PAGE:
Differentiation of the human placental trophoblast cell involves a multistep process, with the generation of several distinct types of intermediate cytotrophoblast cells. Using a short term in vitro cell culture system and centrifugal elutriation, we studied the isolation and morphological and biochemical differentiation of these separated intermediate cell populations. Freshly isolated cell fractions, incubated for 24 h, are heterogeneous in their differentiation stages as determined by the secretion of the proteins chorionic gonadotropin alpha and beta, human placental lactogen, and pregnancy specific beta 1-glycoprotein. Maintenance in cell culture allows for the further differentiation of these intermediate cells and for syncytium formation. With the use of sequential trypsinizations, our data also suggest the parallel differentiation of cytotrophoblast cells into two distinct subsets: one which, through differentiation, gets committed to syncytium formation, and the other, which remains mononuclear despite high degrees of biochemical differentiation. These latter cells retain the capacity for syncytium formation when reintroduced into appropriate culture conditions. These findings refine the use of the term "intermediate cell" by previous investigators. We suggest that our in vitro system defines normal intermediate stages of trophoblast differentiation, and also serves as a model to simulate adverse conditions of syncytial degeneration or injury.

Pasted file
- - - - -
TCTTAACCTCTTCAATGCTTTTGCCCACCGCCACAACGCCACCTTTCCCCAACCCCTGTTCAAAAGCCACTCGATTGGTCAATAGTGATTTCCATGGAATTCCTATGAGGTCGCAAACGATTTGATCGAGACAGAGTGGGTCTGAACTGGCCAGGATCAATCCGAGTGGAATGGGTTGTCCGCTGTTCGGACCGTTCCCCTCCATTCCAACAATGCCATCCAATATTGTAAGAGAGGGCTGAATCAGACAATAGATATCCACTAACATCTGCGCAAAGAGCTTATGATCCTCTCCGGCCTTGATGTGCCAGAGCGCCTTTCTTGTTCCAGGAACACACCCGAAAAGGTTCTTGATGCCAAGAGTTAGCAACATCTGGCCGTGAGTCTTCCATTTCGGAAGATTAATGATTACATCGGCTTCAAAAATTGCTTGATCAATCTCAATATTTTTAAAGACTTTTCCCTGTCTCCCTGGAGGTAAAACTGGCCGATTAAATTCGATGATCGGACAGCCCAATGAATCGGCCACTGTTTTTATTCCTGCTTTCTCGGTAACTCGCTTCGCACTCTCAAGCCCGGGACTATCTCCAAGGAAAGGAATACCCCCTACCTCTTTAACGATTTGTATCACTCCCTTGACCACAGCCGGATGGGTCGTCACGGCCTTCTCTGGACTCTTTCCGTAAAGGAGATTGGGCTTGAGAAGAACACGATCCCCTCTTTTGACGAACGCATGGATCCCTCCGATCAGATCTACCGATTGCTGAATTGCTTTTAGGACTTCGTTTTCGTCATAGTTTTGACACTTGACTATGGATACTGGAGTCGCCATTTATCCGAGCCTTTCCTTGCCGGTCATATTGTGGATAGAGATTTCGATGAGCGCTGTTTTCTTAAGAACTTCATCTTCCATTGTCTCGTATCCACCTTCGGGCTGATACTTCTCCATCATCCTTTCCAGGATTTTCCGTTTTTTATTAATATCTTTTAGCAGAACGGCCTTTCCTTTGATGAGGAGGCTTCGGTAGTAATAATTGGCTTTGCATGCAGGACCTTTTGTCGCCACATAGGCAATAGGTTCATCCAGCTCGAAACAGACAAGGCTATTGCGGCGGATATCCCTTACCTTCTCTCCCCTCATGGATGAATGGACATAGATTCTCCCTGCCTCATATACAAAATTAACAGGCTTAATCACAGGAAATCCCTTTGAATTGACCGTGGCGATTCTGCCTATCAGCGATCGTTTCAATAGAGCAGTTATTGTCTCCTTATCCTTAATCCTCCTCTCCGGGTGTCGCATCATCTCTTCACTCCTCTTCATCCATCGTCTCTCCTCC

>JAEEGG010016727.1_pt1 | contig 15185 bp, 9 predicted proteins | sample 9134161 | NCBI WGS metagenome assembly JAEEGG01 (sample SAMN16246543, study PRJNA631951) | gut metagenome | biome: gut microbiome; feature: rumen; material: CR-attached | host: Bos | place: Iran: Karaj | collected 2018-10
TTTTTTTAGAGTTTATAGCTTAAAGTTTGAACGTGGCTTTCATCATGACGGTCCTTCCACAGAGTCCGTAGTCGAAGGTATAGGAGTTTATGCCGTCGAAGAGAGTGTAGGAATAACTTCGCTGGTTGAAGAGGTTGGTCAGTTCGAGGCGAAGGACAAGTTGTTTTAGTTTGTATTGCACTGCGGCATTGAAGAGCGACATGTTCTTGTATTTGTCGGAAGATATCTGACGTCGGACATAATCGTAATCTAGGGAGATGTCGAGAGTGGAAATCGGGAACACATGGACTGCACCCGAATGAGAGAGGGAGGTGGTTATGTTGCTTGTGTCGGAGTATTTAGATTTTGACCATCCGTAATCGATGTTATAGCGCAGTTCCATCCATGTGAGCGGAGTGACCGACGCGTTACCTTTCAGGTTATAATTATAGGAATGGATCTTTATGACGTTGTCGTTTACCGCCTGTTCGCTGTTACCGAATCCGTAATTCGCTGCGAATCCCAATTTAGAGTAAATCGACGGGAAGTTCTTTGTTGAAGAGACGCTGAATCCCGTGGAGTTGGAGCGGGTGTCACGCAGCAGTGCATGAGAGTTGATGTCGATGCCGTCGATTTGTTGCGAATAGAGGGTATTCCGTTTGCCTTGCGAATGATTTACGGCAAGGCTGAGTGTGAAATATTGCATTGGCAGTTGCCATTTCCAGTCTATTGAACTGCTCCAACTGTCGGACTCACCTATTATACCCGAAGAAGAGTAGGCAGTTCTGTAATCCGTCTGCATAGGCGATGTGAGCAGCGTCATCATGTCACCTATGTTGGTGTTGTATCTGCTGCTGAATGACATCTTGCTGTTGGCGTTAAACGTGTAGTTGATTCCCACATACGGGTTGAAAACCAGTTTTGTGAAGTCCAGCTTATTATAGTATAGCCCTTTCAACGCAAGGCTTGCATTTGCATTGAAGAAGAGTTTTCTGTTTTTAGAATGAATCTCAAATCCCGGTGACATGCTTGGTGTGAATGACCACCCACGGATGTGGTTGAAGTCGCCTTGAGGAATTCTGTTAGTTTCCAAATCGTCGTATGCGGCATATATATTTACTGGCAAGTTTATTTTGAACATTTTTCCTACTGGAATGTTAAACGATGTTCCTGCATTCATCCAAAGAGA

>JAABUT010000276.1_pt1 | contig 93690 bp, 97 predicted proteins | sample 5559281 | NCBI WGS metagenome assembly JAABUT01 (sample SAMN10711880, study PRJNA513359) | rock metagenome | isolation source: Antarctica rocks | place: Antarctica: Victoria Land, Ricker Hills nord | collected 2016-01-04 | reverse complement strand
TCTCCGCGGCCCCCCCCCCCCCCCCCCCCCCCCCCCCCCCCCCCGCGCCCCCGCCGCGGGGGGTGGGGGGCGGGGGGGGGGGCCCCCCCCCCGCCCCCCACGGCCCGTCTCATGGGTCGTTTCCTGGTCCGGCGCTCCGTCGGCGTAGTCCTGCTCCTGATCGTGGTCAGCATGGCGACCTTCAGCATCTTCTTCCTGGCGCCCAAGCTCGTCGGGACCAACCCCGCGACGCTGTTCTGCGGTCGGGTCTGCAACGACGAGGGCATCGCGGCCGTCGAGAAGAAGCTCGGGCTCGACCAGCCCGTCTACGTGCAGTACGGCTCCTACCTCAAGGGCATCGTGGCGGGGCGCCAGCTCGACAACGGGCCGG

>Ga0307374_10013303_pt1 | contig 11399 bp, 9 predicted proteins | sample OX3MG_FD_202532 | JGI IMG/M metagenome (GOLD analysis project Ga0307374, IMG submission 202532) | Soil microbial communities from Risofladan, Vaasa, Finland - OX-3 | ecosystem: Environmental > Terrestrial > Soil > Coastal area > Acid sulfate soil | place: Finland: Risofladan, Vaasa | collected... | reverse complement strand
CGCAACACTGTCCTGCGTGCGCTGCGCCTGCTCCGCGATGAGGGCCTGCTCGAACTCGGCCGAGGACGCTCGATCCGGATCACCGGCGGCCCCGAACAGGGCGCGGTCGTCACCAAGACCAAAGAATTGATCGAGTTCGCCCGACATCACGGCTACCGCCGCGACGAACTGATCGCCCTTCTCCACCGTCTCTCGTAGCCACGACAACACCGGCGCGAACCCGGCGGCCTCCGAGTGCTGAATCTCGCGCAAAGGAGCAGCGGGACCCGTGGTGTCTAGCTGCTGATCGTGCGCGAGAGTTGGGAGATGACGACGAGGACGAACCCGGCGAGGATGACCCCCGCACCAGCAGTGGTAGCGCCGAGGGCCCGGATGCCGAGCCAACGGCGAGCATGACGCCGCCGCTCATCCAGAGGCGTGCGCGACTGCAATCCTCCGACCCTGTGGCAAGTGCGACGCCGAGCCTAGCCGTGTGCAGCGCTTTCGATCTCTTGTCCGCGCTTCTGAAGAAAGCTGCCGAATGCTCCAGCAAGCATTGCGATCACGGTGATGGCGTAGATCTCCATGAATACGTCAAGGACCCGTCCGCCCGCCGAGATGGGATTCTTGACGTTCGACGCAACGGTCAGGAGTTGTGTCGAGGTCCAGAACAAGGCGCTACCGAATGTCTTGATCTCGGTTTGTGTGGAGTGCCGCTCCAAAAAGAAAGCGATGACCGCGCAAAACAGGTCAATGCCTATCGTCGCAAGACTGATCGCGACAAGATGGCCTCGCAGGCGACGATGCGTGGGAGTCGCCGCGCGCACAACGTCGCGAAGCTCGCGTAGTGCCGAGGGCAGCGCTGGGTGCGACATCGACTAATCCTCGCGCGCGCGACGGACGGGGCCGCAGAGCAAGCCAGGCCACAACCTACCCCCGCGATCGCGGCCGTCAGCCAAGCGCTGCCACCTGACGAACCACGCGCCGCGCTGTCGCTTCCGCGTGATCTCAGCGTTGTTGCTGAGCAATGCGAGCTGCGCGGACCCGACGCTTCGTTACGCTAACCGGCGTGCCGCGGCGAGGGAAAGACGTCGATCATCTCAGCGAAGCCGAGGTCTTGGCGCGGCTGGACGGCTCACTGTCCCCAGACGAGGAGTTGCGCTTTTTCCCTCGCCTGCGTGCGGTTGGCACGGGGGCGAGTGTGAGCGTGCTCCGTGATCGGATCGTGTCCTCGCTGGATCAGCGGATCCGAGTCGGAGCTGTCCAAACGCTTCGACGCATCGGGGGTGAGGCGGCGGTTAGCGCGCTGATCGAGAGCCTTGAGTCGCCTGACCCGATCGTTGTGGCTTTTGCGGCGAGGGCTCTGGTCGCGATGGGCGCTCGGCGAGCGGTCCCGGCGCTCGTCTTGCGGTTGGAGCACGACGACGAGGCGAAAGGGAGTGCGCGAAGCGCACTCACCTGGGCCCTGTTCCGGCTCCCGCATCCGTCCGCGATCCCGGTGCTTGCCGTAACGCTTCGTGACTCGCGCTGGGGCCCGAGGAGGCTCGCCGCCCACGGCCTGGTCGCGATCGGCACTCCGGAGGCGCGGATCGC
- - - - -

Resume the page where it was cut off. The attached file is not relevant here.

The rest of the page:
|Number of pages||8|
|Journal||Molecular Cancer Research|
|State||Published - May 1993|